I'm reading online Salah Saadalla's translation of the Kurdish classic Mem and Zin, and I've reached the part where the eponymous lovers, along with their respective siblings, meet each other at Nowruz (Newroz) festivities.

In chapter 13, Mem and Tajdin disguise themselves as girls for Newroz:

Except only Mem and Tajdin
Who were as girls disguising


The reason they were disguising
Was to avoid any formal undertaking

While there, in chapter 14, they meet Zin and Siti, who are disguised as boys, and the two pairs of young people fall in love.

What I don't understand is why were they disguised, the boys as girls and the girls as boys? Of course it makes for a more interesting and entertaining story, but what was the characters' in-story motivation for disguising themselves? I can't find any statement of the reason for Zin and Siti, in the chapters focusing more on them, and the explanation given for Mem and Tajdin is obscure to me: what does "to avoid any formal undertaking" mean in the quote above?

1 Answer 1


In The Kurdistan Tribune Dr Kamal Mirawdeli writes:

Mem and Tazhdin, two young friends from nobility, decide to disguise in women’s dresses to give themselves a better chance of enjoying the beauty of Botan women and possibly finding suitable fiancés. By coincidence or act of destiny, the Mîr’s two sisters, Zîn and Stê, use the same strategy. So here we have the first dramatic puzzle of the story: two beautiful young women appear in Newroz as two handsome men, and two handsome young men appear as two young women. They meet by the perceived factors of possibility and perhaps a deeper factor of divine necessity. Beauty and love are necessarily interconnected. The two pairs meet, talk, feel attracted to each other, and surprise themselves by falling in love, apparently, homosexually.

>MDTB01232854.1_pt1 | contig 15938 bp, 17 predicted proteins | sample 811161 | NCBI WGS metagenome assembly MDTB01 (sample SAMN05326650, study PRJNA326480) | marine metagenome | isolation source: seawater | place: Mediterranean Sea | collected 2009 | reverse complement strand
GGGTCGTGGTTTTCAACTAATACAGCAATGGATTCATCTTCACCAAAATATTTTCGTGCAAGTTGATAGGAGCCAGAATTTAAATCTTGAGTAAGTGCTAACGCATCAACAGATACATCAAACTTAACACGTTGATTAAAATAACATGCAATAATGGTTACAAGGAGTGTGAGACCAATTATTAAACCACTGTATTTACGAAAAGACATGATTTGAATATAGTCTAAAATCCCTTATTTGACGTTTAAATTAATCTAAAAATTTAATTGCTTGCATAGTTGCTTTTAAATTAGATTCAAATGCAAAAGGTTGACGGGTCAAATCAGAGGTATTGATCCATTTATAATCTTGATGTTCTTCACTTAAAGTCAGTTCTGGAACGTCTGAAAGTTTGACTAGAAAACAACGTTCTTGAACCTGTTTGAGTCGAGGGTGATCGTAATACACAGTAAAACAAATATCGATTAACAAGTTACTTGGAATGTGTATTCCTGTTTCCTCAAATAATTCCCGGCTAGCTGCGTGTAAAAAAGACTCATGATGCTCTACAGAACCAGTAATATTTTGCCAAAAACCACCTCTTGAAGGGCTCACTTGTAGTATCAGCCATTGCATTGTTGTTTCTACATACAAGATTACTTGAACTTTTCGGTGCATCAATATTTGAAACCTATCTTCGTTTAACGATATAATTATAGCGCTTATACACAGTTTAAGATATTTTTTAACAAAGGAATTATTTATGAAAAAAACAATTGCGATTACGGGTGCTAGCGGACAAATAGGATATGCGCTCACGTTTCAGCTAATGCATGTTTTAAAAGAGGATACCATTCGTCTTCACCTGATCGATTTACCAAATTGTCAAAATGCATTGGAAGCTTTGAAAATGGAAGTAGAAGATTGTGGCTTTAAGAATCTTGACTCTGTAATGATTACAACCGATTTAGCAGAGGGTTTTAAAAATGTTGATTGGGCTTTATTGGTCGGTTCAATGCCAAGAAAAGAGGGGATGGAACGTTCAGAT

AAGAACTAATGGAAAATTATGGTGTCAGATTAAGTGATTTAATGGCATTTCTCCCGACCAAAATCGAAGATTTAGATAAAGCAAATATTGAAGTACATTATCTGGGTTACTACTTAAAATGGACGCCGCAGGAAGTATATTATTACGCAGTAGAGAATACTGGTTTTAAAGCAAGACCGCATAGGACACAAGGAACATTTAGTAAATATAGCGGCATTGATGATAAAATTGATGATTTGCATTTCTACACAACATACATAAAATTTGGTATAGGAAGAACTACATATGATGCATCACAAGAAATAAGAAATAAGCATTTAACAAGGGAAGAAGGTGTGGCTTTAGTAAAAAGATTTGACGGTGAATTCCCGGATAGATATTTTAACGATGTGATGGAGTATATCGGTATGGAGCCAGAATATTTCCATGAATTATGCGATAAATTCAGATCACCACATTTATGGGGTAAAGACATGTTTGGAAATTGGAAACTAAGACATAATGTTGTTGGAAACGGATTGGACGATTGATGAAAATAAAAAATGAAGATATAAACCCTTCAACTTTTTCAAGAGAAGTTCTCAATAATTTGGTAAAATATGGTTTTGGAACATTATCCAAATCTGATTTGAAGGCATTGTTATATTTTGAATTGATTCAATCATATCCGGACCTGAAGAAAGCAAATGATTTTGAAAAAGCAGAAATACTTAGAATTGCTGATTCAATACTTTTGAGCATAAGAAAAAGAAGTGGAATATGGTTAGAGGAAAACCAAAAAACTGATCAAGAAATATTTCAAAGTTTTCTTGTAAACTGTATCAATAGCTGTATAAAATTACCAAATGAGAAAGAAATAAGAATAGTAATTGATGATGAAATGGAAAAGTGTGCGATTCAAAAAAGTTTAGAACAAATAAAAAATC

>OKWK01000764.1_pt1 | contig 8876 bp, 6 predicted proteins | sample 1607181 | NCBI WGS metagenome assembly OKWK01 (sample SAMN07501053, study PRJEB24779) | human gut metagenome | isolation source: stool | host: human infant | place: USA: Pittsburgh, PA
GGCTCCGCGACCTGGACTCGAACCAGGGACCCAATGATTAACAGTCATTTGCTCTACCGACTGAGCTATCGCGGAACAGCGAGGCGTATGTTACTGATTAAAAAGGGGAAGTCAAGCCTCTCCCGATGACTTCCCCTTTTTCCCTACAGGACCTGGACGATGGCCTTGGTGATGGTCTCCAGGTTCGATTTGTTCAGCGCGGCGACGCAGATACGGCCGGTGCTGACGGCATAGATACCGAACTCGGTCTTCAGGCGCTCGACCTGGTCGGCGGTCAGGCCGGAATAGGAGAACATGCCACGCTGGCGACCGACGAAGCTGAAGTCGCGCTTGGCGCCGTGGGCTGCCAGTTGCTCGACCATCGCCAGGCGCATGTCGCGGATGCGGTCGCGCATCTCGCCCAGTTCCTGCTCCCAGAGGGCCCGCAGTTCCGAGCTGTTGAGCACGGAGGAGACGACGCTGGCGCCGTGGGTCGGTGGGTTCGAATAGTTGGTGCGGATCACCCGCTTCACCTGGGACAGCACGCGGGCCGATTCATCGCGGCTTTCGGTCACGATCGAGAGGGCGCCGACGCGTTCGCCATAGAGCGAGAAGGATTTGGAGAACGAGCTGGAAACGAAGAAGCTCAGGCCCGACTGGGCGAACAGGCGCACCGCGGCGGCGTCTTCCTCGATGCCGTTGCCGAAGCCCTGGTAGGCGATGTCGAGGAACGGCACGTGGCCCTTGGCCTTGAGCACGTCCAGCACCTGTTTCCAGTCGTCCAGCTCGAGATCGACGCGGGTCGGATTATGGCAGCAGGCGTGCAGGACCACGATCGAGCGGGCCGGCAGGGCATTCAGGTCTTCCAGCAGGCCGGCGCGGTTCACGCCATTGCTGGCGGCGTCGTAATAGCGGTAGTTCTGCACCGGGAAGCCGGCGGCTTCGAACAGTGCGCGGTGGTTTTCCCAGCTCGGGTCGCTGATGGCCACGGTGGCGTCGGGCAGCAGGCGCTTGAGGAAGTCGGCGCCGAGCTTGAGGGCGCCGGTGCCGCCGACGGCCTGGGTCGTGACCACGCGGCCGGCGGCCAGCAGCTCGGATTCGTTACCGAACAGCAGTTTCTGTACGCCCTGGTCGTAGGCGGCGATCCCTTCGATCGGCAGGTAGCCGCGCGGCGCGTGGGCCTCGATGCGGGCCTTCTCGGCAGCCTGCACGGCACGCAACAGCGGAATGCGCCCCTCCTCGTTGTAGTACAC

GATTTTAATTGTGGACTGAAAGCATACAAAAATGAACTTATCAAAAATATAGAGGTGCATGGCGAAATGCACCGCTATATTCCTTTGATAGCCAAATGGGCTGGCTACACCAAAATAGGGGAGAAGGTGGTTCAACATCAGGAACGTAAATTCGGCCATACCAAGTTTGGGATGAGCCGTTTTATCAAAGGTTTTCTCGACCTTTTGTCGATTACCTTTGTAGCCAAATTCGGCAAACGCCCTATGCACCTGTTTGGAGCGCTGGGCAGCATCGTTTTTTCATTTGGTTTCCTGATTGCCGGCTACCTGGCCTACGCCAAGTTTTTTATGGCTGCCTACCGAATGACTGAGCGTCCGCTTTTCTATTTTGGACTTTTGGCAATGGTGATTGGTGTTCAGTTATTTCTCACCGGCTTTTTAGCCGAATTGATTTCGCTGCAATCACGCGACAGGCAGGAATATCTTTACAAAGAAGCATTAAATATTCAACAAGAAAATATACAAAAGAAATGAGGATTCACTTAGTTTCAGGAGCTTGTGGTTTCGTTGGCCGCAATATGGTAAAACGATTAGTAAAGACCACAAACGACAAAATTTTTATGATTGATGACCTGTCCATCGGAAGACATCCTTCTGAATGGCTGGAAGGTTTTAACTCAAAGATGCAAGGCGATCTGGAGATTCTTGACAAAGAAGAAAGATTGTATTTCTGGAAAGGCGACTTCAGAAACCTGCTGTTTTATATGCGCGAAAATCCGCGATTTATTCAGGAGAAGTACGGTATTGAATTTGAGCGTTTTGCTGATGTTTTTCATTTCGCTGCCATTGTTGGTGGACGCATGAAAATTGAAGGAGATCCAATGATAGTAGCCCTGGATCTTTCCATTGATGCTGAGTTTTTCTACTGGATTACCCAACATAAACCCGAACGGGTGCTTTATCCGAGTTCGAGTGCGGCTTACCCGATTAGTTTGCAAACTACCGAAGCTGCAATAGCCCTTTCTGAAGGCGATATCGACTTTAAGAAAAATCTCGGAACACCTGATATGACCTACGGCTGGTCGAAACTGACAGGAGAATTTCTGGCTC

The effect of the sudden striking love thunder is devastating for all the four.

In EKurd Daily the same author also writes of the episode:

Both couples wish to obtain extra liberty to indulge in Newroz’s celebrated beauty and benefit from the traditional opportunity it provides for pinpointing a potential spouse.

From these, I would understand that the ‘formal undertakings’ the characters wish to avoid would be betrothals, engagement or expectations of such, arising from any meetings at the festival.

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